Pakistan’s upcoming election is mired in controversy.
The lead-up to the general elections on 25 July has been marred by fears of poll-rigging, pre-election violence (one attack in Balochistan province was responsible for the deaths of over 128 people) and the recent arrest of former Prime Minister Nawaz Sharif, who was disbarred from office in 2017 over allegations of corruption.
Muhammed Kavesh, who recently completed his PhD on Pakistan at the School of Culture History and Language at ANU College of Asia and the Pacfic, explains.
Among the turmoil, he says, it boils down to a “strong contest” between two major parties: the incumbent Pakistan Muslim League (PMLN) – led by the brother of the disgraced Nawaz Sharif – and Pakistan Tehreek-e-Insaf (PTI), led by the household icon, Imran Khan, famous for his role as team captain during Pakistan’s victory in the 1992 Cricket World Cup.
“On the international level, international media and international analysts will tell you that Nawaz Sharif’s party is best for Pakistan’s future,” Kavesh says. “PMLN is a strong party, and they have a [political] base spanning three or four decades.”
Kavesh said the PMLN is considered desirable by many because of Prime Minister Sharif’s recent steps towards a rapprochement with India, starting with his attendance at current Indian Prime Minister Narendra Modi’s inauguration in 2014.
“Pakistan’s neighbours, particularly India, will be wanting Sharif to win…even if he’s not leading the party anymore,” Kavesh says, referring to the 2017 ruling by the Pakistani Supreme Court which prevents Nawaz Sharif from re-assuming leadership.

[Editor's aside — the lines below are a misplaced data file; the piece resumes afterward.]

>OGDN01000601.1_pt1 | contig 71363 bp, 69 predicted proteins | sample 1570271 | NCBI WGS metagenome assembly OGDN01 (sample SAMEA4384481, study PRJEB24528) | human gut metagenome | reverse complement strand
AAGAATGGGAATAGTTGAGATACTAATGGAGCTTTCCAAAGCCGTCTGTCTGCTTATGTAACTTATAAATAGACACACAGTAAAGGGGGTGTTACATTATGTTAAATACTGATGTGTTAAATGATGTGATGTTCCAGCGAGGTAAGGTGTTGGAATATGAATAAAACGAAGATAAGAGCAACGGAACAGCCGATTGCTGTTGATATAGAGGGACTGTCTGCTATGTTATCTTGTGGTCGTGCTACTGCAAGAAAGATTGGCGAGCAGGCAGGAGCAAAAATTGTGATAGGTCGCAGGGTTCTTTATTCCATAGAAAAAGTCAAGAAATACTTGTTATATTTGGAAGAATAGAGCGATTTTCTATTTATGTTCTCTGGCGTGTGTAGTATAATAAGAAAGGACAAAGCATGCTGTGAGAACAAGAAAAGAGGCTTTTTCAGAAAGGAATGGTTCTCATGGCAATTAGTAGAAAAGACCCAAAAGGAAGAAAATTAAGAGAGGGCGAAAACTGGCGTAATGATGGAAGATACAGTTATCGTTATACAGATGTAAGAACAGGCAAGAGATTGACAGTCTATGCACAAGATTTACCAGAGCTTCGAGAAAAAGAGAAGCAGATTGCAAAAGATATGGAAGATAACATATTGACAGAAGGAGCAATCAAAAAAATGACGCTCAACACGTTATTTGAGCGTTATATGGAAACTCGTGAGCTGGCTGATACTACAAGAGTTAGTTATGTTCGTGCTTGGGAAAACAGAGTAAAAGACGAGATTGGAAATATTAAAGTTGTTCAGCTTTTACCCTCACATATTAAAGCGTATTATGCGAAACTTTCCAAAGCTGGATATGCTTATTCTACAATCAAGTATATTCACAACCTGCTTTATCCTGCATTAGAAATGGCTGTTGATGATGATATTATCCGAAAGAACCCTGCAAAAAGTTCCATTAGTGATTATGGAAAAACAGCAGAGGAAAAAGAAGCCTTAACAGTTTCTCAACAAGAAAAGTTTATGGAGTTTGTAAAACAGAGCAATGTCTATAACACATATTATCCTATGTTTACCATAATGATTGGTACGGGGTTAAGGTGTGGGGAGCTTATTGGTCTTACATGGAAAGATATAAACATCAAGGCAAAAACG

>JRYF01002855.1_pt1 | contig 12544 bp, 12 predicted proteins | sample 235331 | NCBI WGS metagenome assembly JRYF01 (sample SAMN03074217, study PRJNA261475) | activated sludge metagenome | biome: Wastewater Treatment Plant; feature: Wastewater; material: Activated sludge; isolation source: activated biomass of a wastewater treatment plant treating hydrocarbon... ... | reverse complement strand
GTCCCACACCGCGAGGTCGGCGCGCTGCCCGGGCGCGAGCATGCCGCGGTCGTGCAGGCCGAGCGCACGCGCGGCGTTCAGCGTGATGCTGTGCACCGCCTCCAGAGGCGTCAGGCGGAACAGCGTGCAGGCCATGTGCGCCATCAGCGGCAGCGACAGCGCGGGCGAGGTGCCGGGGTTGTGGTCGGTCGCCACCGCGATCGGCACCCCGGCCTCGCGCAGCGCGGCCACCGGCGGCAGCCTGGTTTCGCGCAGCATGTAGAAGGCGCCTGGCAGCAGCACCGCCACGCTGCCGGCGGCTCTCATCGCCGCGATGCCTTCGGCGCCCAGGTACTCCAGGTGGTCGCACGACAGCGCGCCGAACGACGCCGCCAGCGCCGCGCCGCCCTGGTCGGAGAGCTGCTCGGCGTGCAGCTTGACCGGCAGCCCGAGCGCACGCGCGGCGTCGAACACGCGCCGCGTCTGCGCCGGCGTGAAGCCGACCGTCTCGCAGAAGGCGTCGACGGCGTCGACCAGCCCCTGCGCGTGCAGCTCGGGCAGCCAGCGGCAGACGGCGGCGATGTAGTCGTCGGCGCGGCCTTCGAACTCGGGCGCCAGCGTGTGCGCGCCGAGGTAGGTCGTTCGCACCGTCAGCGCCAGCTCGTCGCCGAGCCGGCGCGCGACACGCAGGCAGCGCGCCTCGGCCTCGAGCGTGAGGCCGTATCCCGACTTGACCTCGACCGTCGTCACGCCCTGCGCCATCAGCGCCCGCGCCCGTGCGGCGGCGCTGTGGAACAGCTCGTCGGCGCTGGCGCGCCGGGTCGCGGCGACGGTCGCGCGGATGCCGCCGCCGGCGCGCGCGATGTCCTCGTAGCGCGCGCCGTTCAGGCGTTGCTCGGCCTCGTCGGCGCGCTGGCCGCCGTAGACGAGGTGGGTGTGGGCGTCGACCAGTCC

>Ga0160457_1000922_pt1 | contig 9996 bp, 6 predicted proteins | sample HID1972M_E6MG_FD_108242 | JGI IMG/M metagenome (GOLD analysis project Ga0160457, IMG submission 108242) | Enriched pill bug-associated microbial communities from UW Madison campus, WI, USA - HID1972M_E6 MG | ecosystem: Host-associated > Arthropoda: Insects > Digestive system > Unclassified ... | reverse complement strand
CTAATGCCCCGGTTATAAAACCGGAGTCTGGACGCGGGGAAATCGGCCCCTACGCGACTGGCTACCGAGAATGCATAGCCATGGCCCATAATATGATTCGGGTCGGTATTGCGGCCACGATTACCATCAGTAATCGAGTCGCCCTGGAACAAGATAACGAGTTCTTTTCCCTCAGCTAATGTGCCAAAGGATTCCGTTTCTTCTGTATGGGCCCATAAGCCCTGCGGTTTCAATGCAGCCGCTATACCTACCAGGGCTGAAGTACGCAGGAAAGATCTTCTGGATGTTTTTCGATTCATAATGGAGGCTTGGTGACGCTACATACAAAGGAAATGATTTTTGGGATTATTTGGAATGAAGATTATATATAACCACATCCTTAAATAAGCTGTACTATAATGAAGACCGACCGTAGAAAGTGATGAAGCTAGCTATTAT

“On the other hand,” Kavesh says, “Imran Khan has support from the establishment and from various religious groups” – both major players in the history of Pakistan’s politics.
“Outside analysts, sitting in America and other countries, think that if Imran Khan wins…he will be a kind of puppet to the military establishment and security agencies.”
Imran Khan has also demonstrated anti-American and anti-Indian sentiment in his speeches, further explaining his lack of popularity with international observers.
To Kavesh, however, this negative sentiment towards Imran Khan and the PTI is not echoed by locals.
“If you see on a local level, in Pakistan, many people think that Imran Khan is best because he is a new person, a charismatic personality, bringing change and anti-corruption...He hasn’t been in power before and many people expect that he will bring new changes to the country. People think that he will deliver.”
“So there are two opinions,” Kavesh says, “one is outsiders' opinions and one is insiders or locals. It will be interesting to see how things unpack.”
By CAP Student Correspondent Georgie Juszczyk